Rut Reporter Brandon Ray is an expert on the region. Ray was born in Dallas and shot his first deer with a bow in Central Texas at the age of 15. The full-time freelance writer manages his family’s Texas Panhandle ranch, is a licensed New Mexico guide, and last year took a 184 gross P&Y non-typical trophy. States covered: TX, OK, NM.

Here is more proof that the weather and the rut can be at opposite ends of the spectrum in Texas. Last week, on Dec. 20, it was 25 degrees in the Panhandle town of Amarillo. The wind was out of the north at 25 mph and the wind chill was nine. A blizzard came through northeastern New Mexico, the top of Texas and western Oklahoma the night before, dropping up to 10 inches of snow in some parts. If you were hunting bucks at the top of the region then, you should have been hunting the food.

The weather was a bit different in the town of Pearsall in South Texas, where the high was 65 degrees with sunshine. Pearsall is the headquarters for Los Cazadores, one of the biggest deer scoring contests in the state. I talked to one of the clerks at the store in Pearsall. Most of the crew was out hunting, and the clerk said, “The bucks are chasing and the rut is on down here! Big bucks are coming in at a steady pace to be scored for the contest.” If you want to see pictures of some of the biggest bucks taken in South Texas this season, including some 200-inchers, go to It’s prime time for bagging an old buck in the thorns.

If you need some inspiration to get yourself off the couch and in the woods this month, consider John Bain’s story.

John broke his neck playing in an alumni football game on July 18, 2010. He was 20 years out of high school football. The injury was totally unexpected and his left side was paralyzed. Thankfully, it was just temporary. He said, “After four days in the hospital, two artificial discs, two other repaired discs, a carbon fiber plate, three screws, great doctors and a true blessing from God; I walked out of that hospital.”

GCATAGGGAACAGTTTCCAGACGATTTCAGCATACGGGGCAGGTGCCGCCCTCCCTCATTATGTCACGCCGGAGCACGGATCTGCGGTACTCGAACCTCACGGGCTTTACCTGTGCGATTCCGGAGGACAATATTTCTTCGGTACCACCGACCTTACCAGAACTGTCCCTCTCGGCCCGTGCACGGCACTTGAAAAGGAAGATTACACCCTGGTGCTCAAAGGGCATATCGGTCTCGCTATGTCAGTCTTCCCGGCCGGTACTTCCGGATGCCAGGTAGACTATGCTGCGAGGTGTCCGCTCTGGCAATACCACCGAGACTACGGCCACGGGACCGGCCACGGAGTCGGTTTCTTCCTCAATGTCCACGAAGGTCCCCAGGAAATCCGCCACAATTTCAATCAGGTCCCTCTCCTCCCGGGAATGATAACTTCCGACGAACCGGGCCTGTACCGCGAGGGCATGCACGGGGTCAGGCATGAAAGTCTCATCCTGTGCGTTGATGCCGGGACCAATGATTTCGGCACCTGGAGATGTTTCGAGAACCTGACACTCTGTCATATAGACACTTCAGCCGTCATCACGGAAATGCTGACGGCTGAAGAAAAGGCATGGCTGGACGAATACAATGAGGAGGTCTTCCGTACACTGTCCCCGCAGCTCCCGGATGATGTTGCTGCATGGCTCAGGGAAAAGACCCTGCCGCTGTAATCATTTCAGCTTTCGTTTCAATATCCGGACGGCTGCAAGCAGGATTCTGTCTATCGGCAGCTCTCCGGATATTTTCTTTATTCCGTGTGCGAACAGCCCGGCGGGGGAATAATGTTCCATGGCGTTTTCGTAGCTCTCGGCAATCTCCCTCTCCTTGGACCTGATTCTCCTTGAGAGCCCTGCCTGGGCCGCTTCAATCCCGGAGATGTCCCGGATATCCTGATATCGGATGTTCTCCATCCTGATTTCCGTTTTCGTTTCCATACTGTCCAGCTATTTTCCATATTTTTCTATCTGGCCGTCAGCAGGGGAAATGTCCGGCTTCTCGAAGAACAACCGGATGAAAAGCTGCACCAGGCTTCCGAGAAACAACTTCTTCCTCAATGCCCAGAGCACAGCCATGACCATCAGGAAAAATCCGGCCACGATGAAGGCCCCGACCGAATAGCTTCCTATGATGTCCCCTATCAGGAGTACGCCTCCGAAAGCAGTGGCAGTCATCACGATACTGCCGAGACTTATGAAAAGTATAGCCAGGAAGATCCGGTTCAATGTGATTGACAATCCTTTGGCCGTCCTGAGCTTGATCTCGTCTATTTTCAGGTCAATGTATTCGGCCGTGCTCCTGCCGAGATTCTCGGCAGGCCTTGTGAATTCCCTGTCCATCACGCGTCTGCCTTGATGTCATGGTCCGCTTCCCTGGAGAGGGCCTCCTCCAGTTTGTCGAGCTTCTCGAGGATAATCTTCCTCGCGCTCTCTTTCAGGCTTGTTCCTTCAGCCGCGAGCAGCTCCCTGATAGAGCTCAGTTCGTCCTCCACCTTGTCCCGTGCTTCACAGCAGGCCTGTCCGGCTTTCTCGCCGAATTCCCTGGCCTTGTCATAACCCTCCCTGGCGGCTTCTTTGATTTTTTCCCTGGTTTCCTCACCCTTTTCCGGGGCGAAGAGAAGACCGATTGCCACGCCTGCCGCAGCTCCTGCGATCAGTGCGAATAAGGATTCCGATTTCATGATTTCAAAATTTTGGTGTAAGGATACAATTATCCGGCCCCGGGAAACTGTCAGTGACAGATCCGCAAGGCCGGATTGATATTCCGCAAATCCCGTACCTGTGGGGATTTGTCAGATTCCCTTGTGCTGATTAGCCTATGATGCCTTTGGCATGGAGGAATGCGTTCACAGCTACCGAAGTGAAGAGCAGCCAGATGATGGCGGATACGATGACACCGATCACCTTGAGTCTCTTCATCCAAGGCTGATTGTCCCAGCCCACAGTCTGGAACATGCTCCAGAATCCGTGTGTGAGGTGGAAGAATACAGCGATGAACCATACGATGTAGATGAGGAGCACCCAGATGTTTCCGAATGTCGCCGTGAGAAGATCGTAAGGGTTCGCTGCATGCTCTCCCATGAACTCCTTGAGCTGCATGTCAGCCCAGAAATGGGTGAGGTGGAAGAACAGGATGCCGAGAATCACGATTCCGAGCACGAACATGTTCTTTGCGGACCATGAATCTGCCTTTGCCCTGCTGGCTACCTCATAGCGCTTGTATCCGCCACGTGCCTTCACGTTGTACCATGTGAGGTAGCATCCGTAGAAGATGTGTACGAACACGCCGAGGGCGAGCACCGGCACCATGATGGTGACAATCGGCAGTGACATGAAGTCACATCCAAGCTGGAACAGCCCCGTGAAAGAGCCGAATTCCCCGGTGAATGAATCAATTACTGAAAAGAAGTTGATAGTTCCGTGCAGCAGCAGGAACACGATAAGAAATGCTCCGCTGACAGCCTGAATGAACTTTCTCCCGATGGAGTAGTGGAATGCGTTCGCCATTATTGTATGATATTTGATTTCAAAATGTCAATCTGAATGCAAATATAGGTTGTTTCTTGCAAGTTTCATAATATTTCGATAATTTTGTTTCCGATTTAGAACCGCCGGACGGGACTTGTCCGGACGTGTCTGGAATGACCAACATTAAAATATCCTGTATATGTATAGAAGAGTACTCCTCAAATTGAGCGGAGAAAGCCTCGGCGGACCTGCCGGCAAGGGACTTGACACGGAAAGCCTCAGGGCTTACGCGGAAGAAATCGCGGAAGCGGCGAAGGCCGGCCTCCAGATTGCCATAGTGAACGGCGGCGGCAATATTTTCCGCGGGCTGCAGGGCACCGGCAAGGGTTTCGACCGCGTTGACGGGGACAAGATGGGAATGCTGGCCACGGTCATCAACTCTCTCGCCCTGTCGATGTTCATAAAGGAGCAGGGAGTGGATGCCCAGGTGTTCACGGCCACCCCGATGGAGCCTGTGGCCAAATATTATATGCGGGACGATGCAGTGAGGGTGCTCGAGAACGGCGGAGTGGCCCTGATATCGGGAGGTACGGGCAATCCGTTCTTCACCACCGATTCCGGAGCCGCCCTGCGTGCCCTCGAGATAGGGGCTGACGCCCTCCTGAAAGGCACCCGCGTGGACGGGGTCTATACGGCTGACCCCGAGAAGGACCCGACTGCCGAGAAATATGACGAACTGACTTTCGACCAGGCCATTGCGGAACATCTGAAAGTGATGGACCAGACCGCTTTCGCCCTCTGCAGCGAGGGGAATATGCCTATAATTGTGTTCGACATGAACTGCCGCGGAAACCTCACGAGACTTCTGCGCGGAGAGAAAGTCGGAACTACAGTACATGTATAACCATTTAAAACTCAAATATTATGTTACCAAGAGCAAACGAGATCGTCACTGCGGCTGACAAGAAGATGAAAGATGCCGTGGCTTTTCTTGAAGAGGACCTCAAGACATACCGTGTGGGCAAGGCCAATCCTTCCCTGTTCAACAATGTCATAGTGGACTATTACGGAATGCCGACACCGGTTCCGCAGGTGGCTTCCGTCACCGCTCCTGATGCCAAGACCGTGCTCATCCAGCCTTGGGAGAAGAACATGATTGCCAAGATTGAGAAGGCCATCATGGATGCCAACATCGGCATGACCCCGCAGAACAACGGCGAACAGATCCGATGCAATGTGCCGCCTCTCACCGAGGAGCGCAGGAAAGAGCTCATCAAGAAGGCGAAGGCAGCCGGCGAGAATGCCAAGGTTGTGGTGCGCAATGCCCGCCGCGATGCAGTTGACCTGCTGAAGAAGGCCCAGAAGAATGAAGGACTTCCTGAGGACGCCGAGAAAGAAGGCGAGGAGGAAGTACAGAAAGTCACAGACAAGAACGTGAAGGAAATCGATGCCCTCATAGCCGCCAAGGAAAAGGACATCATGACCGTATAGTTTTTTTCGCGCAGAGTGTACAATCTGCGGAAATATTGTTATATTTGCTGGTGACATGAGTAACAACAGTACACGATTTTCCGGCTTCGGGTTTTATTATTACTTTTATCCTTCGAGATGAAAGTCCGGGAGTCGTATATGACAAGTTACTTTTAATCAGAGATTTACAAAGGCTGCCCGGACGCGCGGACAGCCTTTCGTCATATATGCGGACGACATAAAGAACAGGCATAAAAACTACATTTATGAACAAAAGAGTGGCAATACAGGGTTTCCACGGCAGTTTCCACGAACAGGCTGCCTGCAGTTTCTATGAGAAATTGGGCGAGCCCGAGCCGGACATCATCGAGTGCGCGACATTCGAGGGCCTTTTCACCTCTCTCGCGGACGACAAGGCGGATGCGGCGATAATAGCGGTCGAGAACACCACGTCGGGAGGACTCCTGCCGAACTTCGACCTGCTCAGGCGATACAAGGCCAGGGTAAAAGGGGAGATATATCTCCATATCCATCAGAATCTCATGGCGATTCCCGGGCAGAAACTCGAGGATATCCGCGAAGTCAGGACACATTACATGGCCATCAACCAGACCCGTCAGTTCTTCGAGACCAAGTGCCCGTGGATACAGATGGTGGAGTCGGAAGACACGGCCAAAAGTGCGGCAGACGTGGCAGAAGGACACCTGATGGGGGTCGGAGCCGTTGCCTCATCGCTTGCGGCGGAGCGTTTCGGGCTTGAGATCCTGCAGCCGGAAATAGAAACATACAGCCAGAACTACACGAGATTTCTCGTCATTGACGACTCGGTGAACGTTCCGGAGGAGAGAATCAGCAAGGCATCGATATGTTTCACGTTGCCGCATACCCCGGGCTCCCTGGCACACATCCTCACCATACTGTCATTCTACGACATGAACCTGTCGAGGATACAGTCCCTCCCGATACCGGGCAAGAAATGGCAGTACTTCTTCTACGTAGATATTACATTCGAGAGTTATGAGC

John is no whiner. He is as fit as most guys half his age, and he got to work getting back in shape immediately. The main motivation for his recovery: shooting a bow come opening day of deer season that was just two and a half months away. 

He first started with short walks, and worked his way up to four miles per day. Then he did some light weight lifting, and was eventually able to shoot his light draw turkey bow, a 60-pound Mathews.

On opening morning of the 2010 bow season, John punched a well-placed broadhead through a fancy 156-inch buck, a main-framed 9-pointer with 13 total points. It was the biggest buck ever taken off the eastern Texas Panhandle lease. And it was the biggest buck of John’s hunting career!

And then, despite a tough early and mid season in 2011, John did it again. This time, he arrowed a fine 120-inch management buck in early December, the buck in the photo above. This 8-point buck was taken from an elevated stand near a corn feeder. John had been playing cat and mouse with the buck for most of the season. John seemed just as excited about the smaller buck this year as his giant from last season. When you’ve had an accident that could have ended your bow hunting days completely, success of any kind is suddenly that much sweeter.

After his accident last year, John appreciates the sport of bow hunting now more than ever. When he recounts the story of his accident and his long recovery, it’s understandable why he gets a tear in his eye. Fate could have certainly gone a whole other direction. The simple task of drawing a bow or shooting a rifle should never be taken for granted. Neither should deer hunting. John has had two good back-to-back seasons. May the road to recovery continue my friend!